No one goes to England for the good weather, and strictly speaking, I didn’t either, but in the weeks preceding my February 28 departure, the weather was one of the things I was looking forward to the most. With highs consistently in the upper 40s and lower 50s, England has had a good 20 degrees on New York for the past few months. Fifty sounded positively balmy.
What I forgot to even anticipate was spring. But oh—the daffodils, the snow drops, the crocuses, the lambs in the fields. New Yorkers, I am happy to report that spring has not deserted the world; there is hope. A few years ago, during the hottest summer ever recorded in the United States, Jeff and I took a trip to Nashville, a city that isn’t known for cool summers. In comparison to Oklahoma, however, Nashville was a dream. The grass was green, there were local tomatoes and watermelons for sale, and fireflies bobbed heavily in the twilight, all things you miss when you are living in the middle of a drought-ravished wasteland. It was a short, beautiful respite. Jeff and I have always referred to it as the time we took a vacation to summer, and it was just what we needed to survive until September. I think this trip to England, and especially my friends’ wonderful garden, might just get me through until May.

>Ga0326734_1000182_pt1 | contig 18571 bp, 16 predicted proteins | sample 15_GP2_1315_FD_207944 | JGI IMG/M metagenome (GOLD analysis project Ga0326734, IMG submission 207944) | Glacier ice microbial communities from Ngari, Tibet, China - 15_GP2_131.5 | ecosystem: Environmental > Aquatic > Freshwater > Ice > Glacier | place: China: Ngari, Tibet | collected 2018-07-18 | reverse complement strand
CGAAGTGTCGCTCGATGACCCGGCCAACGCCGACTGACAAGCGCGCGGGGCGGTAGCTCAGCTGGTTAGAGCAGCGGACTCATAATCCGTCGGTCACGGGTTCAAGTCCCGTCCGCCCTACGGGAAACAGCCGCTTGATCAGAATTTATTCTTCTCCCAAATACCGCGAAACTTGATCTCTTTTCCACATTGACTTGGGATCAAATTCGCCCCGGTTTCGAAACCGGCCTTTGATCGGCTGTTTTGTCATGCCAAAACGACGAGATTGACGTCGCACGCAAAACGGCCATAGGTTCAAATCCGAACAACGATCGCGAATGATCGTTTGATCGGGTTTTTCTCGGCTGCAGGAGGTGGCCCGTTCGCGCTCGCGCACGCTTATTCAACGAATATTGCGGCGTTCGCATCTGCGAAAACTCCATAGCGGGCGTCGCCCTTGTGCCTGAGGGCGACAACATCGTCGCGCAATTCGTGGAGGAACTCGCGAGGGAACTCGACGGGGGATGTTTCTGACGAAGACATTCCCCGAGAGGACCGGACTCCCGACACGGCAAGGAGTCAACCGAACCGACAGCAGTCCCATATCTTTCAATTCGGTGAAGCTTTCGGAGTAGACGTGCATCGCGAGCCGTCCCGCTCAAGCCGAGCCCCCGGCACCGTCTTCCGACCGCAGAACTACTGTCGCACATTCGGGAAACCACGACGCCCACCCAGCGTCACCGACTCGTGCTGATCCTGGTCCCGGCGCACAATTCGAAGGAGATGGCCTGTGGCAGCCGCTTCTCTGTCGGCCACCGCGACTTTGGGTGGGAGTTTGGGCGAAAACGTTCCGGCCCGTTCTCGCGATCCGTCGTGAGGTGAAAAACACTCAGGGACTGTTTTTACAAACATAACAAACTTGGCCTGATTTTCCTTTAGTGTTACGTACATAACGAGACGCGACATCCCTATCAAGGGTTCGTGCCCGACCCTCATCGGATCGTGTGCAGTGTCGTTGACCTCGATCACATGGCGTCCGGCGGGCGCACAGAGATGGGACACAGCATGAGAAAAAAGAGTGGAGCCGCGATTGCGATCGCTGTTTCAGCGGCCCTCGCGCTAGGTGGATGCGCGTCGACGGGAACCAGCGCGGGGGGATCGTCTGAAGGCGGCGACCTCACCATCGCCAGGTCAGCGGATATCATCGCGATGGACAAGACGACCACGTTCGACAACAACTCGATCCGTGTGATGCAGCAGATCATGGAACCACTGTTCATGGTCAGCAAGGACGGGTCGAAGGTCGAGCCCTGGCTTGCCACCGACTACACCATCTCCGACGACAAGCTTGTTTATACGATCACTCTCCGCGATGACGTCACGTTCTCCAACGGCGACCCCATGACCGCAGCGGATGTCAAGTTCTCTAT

I have more photos to share from my trip, which was actually in celebration of my dear friends’ wedding, not spring, but spring is always a good place to start.